Glass Anyway, so and then every weekend, I’ve been going out and giving speeches or I’m touring with this dance company doing this show where I perform with these dancers. And so every weekend I’m away, so I’m running out to get food and take it home to my wife and watch TV and eat in a way that we never get a chance to. But anyway … we’re looking for a plot, we’re looking for an idea, we’re looking for a character you can relate to. It helps if the story is funny in some places. It helps if it’s emotional. Actually, it has to be emotional, and that’s what we were looking for in the beginning. And we’ve added to that cause we’re trying to apply that model and that way of telling stories to the news and taking on things in the news. That’s something we’ve done increasingly over the last few years.
- PHOTO COURTESY OF CAL POLY ARTS
- THIS IRA LIFE: 'This American Life' has won countless awards over the last 20 years, including five Peabody Awards for its ability to “capture contemporary culture in fresh and inventive ways.”
New Times I was actually curious: What are some of the more eccentric pitches you’ve had over the years?
Glass I mean, I think like the most eccentric pitches … I feel like the hardest pitches just to know what to do with are ones where it’s like they just seem so … let me take a moment to think about it; there’s just so much material. I mean, it used to be that I felt like the very worst pitch I’ve ever heard was from this guy, a teacher, who emailed us and said, “Whenever people write about pedophiles, they don’t understand what the pedophile is going through.” And he himself wants to, has like the impulse of wanting to have sex with children, and he’s a teacher in a high school, and he restrained himself, and he said that.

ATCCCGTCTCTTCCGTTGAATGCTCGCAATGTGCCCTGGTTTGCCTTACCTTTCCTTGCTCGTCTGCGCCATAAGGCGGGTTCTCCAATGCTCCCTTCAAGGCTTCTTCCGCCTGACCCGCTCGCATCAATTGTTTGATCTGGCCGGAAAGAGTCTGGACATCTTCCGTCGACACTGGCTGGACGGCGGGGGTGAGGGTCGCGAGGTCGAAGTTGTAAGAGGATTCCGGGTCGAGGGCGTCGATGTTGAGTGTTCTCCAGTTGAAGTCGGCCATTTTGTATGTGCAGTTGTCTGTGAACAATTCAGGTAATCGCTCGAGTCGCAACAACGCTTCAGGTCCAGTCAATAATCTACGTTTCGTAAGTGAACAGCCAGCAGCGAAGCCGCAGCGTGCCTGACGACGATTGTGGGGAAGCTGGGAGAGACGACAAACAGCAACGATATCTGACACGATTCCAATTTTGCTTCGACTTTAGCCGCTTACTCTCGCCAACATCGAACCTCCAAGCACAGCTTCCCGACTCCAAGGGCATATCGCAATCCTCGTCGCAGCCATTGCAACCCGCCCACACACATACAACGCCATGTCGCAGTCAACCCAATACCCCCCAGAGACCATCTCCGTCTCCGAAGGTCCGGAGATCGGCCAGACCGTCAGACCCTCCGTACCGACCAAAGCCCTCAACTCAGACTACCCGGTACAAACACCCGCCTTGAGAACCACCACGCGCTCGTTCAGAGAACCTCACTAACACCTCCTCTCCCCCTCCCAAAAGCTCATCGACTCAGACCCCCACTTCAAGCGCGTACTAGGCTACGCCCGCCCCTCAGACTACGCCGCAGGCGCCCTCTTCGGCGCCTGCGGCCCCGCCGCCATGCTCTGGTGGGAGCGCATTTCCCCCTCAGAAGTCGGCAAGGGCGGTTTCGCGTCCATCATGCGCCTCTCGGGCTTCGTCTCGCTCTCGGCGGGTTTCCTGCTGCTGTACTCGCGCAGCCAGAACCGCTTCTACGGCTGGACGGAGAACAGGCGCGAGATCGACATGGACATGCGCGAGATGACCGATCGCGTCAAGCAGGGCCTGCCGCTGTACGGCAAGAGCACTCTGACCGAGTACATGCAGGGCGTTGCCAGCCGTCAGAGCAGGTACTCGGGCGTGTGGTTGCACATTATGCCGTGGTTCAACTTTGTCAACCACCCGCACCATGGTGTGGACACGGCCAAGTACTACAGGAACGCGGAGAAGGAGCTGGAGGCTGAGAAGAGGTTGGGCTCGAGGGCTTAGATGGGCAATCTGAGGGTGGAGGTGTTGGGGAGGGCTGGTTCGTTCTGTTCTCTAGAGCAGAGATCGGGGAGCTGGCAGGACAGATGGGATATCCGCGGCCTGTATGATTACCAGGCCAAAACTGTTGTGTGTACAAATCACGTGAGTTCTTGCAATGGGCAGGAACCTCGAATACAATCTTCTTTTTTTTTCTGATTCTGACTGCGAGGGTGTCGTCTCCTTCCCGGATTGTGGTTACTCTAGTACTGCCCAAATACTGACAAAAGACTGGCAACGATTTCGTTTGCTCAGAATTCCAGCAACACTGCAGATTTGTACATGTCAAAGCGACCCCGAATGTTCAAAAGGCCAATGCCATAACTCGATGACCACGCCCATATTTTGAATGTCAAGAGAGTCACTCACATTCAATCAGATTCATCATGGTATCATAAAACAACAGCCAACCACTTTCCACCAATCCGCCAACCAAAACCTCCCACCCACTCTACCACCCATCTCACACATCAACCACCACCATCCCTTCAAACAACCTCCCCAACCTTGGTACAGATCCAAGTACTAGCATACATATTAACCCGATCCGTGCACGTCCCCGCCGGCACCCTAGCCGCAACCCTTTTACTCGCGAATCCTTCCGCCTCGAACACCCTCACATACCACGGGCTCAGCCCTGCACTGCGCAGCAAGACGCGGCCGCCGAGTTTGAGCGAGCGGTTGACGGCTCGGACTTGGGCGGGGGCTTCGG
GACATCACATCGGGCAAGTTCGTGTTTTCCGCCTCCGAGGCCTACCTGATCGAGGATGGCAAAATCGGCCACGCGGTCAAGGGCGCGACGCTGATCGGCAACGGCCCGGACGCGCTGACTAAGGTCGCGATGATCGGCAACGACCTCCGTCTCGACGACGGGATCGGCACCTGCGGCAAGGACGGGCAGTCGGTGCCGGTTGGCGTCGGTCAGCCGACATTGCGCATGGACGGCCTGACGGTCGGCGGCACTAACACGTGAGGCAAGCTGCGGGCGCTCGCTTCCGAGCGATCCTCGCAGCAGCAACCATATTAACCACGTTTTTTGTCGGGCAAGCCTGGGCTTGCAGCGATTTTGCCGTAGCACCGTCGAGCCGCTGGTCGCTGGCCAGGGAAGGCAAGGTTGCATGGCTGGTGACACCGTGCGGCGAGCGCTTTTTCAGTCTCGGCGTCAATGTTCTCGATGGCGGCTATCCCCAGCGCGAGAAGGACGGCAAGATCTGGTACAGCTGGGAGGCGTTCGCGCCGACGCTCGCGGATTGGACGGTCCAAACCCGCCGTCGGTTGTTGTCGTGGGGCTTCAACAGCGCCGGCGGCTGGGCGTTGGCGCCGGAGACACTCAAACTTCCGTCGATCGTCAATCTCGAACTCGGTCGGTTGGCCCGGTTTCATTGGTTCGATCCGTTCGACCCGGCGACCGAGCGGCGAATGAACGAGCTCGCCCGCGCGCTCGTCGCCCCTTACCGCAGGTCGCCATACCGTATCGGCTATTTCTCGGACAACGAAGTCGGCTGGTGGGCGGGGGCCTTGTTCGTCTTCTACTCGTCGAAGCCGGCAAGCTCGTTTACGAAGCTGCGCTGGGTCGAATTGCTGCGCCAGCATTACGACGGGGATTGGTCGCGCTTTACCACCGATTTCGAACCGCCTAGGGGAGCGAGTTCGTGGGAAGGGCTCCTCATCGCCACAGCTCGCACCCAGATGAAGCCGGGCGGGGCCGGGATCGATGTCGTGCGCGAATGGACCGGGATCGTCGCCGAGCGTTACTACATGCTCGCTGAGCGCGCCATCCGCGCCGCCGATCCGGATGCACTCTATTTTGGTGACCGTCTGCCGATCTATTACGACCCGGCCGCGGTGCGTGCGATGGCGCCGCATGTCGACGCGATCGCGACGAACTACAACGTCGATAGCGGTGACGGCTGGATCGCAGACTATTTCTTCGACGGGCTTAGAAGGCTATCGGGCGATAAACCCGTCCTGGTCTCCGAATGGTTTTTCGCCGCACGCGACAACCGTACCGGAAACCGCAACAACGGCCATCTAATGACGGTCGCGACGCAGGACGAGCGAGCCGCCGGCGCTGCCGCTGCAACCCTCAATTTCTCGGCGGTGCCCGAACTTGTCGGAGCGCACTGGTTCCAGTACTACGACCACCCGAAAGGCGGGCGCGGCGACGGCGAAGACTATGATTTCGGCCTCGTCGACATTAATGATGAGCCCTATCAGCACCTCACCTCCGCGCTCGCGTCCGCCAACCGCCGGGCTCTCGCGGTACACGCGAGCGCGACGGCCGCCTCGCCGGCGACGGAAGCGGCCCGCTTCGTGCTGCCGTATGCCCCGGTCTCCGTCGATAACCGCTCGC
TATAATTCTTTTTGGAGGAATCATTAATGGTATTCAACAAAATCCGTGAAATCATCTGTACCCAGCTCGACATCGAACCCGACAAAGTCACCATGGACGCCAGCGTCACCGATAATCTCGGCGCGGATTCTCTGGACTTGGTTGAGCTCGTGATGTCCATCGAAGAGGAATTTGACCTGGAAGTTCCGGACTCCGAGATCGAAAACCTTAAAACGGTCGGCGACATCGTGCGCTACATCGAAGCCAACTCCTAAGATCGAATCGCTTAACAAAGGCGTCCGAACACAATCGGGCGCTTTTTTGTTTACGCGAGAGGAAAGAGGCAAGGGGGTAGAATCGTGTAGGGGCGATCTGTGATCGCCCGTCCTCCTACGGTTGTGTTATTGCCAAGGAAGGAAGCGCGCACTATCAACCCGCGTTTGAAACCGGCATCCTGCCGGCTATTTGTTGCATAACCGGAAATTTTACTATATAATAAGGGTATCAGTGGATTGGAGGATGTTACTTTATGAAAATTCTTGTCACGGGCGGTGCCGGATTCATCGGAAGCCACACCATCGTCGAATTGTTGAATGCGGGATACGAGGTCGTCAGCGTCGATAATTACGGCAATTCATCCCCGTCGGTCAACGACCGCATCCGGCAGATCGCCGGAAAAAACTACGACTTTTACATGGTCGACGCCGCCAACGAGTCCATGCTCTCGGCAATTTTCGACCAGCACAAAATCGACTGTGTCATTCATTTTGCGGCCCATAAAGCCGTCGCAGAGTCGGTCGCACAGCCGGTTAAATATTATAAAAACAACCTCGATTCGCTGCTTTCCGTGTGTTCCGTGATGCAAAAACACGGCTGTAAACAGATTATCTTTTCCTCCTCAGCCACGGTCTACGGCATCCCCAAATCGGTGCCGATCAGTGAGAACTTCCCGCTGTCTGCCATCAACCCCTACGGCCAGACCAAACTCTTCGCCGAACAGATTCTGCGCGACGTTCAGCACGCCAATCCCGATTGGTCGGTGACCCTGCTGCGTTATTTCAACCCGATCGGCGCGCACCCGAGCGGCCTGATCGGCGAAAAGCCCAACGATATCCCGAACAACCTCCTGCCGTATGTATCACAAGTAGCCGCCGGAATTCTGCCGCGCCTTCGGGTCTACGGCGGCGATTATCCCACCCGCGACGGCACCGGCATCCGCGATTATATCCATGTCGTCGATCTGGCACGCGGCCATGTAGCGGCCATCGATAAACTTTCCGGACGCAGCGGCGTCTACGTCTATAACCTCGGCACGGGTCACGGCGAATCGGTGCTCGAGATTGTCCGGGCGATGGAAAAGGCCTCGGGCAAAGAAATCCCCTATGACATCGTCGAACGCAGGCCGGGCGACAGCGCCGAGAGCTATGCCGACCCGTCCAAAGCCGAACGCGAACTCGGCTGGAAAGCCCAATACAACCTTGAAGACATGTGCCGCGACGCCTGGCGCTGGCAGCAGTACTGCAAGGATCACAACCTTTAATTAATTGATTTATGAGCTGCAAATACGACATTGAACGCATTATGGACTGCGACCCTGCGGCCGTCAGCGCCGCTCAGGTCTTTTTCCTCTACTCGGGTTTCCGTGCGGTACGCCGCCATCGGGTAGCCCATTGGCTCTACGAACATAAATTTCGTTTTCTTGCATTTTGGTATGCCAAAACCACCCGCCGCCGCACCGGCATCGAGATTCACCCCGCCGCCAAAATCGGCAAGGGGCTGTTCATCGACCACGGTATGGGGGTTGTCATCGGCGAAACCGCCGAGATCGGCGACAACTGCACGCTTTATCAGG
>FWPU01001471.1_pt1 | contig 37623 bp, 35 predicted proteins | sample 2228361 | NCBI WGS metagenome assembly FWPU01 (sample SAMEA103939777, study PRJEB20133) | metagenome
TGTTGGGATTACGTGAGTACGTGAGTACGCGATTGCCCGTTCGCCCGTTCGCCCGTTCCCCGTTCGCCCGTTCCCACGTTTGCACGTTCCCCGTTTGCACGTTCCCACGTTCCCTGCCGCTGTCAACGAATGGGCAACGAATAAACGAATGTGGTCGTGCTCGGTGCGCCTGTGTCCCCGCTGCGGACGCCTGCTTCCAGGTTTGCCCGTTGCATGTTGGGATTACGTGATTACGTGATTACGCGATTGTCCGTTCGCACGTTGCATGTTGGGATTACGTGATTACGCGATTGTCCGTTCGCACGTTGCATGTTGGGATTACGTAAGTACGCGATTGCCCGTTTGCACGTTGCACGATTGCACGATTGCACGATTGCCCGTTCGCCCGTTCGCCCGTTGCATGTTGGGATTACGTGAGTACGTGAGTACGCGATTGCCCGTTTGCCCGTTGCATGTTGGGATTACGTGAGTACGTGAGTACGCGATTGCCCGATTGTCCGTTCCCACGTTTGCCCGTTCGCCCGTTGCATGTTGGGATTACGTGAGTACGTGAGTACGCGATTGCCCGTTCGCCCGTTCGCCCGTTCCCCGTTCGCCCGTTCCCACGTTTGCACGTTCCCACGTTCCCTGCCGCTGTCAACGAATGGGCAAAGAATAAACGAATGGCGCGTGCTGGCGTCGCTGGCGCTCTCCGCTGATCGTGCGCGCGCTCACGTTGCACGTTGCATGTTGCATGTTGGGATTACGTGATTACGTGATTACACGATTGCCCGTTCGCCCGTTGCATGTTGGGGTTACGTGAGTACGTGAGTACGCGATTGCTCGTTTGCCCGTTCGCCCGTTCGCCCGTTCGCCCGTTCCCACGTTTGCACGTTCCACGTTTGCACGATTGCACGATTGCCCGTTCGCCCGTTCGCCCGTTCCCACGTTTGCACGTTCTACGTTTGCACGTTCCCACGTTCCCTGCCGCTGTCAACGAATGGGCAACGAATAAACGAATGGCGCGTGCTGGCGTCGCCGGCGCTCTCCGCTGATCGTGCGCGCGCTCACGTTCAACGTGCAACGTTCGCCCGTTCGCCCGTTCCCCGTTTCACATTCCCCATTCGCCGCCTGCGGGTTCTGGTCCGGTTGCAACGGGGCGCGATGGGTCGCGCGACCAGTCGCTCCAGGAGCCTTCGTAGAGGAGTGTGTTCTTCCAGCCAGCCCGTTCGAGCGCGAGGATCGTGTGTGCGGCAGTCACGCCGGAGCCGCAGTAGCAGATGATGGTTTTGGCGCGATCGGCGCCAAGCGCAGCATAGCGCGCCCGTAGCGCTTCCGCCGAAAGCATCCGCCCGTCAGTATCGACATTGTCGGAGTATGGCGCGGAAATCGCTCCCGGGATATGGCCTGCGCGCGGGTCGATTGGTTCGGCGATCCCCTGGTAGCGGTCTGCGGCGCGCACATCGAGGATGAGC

He said, I believe, “There are many of us out here who have these impulses but don’t act and no one ever tells our story.” And honestly, you know, I talked about it with my senior producer, and we were like: First of all, how do you make a person like that sympathetic, right? So you lose the first thing you need in your story, like there’s nobody there to relate to, and then, you wouldn’t want to necessarily make them sympathetic, right?
Like, why make people identify with a potential pedophile? And so, and truthfully we felt like, “Oh do we need to notify the authorities?”—and so we talked to our lawyer about that. So that was always my example of like, you can never do that story. And then this young reporter came across a story that was so similar but just had one twist in it which was just this remarkable story where he basically found online a community of young people, these were teenagers, and they were led by this one teenage boy who—basically when he was, you know 12, 13, 14, and started to have sexual feelings—realized that he wanted to have sex with much younger children.
And at first he didn’t know that that was exactly wrong. But then, at some point fairly early on, downloading child porn, he came to understand, “Oh, this is actually really awful.” He decided that he never would act on it, and he wanted to seek help, and what he found was that he could not find help. When he went to a therapist, the therapist basically scolded him and said she didn’t know how to treat him, and he and his mom basically went on this search for some sort of treatment. And pedophiles so rarely seek treatment, and what he found was that he was kind of like out in the cold.